MacLIAMMHÓIR, Micheál. Diarmuid agus Gráinne [With a fine signature]

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MacLIAMMHÓIR, Micheál. Diarmuid agus Gráinne. Dráma Trí nGníomh.

"IN MEMORY OF THOSE GOLDEN DAYS IN GALWAY ..."

Oifig Díolta Foilseacháin Rialtais, 1935. First edition. Black cloth gilt. Frontispiece of a stage setting, evidently by MacLiammhóir. With a superb inscription on front free endpaper to [Prof.] Liam Ó Briain, ‘Duit-se, a Liaim, a chara ionmhuin, -- i gcuimhne ar na laethanna órdha úd i nGaillimh, Samhradh 1928 -- agus mo ghrádh leis, Micheál 1936.’ [‘For you, Liam, close friend -- in memory of those golden days in Galway, Summer of 1928, and with my love.’]. With a fine signature. A very good clean copy.

Back "Liam Ó Briain [1888-1974] was a very distinguished scholar and patriot. Born in Dublin, he won the first National University travelling studentship in 1911, and studied in Germany and Paris. In 1914 he was appointed lecturer in French at UCD. He joined the Irish Volunteers, took part in the Howth gun-running, and in the Rising he fought in St Stephen’s Green. He was interned in Frongoch with Michael Collins and others until the general release [see his memoir Cuimhní Cinn].
In 1917 he was appointed Professor of Romance Languages at UCG. He was a Sinn Fein candidate in the 1918 general election, and in 1920 was a judge in the Sinn Fein courts - an illegal activity under British rule, for which he was jailed for a year. He took the Treaty side in 1922, and retired from active politics soon afterwards. Returning to university in Galway, he was one of the founders of the Irish-language theatre Taibhdhearc na Gaillimhe, which opened in 1928 with Micheál Mac Liammhóir’s retelling of the ‘Diarmuid agus Gráinne’ legend from Irish mythology. In this opening presentation, Ó Briain himself took the part of the aged warrior Fionn Mac Cumhaill, while the author Mac Liammhóir was the young champion Diarmuid Ó Duibhne. Gráinne’s part was taken by the Connemara singer Máire ní Sgolaidhe. What a start for a new theatre!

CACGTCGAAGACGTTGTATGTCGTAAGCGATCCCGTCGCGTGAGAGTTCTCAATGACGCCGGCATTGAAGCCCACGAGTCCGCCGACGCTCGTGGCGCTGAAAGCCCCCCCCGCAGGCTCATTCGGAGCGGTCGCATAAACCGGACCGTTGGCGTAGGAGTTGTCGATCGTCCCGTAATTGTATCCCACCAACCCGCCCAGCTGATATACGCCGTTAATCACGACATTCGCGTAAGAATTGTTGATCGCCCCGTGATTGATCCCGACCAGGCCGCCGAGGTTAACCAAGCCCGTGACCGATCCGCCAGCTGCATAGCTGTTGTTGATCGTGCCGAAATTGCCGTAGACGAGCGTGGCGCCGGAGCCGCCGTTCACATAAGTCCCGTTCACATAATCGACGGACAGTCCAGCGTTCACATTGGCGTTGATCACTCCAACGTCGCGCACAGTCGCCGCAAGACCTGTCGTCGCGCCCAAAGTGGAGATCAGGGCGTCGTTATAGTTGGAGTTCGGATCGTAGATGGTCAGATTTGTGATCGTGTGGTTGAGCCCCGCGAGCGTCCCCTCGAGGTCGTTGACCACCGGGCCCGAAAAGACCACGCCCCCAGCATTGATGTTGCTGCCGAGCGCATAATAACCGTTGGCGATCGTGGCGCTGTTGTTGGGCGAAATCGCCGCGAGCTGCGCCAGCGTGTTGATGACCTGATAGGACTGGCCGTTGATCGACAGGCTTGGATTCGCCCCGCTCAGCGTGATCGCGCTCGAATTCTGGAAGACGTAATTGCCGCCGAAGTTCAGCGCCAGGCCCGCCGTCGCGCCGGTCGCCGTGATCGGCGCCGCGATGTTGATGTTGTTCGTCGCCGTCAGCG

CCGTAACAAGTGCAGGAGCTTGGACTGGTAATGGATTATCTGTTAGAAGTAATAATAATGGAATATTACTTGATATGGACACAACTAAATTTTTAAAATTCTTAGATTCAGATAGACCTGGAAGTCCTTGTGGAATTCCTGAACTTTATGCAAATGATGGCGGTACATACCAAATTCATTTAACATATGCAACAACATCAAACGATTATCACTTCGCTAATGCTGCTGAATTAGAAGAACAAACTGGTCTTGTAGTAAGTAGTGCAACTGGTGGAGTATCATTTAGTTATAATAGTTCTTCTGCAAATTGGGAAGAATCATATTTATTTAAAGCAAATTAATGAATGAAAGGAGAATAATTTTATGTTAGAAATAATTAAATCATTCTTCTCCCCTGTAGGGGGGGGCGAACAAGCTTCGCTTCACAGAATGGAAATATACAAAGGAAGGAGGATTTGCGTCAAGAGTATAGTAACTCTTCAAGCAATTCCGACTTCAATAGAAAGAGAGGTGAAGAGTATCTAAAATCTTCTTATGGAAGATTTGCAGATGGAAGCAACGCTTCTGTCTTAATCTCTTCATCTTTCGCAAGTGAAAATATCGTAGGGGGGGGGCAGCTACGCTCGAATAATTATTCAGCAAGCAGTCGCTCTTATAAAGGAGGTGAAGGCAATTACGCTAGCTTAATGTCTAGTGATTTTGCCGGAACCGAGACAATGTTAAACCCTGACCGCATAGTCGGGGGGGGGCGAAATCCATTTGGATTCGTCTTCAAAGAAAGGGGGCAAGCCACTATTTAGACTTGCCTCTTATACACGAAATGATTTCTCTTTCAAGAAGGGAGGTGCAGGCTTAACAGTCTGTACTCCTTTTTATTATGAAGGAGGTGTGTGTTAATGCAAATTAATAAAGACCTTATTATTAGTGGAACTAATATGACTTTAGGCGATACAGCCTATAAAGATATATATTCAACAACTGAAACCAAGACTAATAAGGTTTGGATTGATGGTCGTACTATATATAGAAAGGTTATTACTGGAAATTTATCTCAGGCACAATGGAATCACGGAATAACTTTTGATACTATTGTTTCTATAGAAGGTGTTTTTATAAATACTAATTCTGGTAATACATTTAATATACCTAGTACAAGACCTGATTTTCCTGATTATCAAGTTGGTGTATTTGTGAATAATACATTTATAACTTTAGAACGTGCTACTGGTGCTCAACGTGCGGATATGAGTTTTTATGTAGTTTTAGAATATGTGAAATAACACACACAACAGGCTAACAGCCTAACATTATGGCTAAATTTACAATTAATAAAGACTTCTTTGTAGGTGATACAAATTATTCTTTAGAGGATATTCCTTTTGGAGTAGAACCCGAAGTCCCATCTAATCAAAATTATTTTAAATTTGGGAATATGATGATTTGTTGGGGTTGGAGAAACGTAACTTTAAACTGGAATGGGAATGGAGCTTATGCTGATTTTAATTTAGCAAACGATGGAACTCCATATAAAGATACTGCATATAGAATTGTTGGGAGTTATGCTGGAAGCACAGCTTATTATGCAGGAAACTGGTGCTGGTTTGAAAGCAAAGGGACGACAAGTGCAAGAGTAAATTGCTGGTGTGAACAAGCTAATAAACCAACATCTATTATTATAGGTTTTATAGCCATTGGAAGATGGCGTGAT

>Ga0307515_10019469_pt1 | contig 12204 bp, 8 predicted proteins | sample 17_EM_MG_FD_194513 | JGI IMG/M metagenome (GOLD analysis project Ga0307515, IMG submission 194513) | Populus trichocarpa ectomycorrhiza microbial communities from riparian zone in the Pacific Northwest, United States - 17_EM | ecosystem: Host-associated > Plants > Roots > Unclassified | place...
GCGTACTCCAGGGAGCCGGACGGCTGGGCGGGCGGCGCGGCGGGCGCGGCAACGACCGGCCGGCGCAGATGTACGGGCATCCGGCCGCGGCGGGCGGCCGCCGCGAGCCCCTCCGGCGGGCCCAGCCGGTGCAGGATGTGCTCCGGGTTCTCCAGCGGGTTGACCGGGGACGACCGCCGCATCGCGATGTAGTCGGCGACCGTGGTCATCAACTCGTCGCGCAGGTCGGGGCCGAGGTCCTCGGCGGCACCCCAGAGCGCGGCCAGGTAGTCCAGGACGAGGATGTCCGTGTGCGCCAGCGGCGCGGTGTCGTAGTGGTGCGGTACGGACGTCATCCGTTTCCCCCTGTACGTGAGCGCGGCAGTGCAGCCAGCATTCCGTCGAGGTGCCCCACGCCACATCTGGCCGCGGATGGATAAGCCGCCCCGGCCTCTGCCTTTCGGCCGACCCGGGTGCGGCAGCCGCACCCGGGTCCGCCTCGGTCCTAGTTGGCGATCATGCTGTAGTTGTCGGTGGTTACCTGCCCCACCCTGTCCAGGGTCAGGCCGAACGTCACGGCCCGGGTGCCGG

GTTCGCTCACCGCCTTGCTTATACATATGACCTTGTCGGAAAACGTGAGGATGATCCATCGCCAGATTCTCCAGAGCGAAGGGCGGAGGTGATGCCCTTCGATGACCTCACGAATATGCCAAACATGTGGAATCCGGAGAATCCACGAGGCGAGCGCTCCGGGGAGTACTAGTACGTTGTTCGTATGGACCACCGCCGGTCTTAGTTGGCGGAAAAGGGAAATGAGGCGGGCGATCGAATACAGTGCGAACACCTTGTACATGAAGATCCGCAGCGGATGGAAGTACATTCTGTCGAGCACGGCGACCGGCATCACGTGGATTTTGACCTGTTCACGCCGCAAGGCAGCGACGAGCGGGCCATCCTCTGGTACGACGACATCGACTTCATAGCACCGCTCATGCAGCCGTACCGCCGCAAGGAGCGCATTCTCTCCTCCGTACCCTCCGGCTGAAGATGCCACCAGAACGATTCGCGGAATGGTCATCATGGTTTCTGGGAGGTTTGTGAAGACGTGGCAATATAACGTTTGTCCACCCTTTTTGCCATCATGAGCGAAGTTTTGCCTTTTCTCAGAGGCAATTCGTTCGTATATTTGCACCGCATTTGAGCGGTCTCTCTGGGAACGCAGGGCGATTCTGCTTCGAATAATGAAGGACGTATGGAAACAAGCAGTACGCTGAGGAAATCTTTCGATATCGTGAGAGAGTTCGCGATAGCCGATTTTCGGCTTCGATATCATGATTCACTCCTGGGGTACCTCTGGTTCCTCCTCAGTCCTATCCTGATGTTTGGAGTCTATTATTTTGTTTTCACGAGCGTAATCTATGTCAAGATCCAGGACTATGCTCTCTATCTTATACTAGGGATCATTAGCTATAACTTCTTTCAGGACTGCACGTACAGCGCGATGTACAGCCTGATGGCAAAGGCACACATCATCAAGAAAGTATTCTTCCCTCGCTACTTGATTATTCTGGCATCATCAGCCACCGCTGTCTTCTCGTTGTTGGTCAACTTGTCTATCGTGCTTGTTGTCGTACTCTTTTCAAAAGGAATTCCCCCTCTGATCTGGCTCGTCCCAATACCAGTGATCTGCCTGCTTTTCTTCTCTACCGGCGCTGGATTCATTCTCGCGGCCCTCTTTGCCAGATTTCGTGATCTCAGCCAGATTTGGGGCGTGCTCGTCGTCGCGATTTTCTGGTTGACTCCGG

Mac Liammhóir, then at the start of his career, soon moved to Dublin, where he opened the Dublin Gate Theatre with his partner Hilton Edwards and Lord Longford. Ó Briain remained mainly in Galway until he retired from his chair in 1959.
‘Golden days’, indeed. It is impossible to imagine a more appropriate work linking these two distinguished men, who remained life-long friends in spite of their differing outlook on many matters." 1935 MACLIAMMHÓIR, Micheal.

L3 7B

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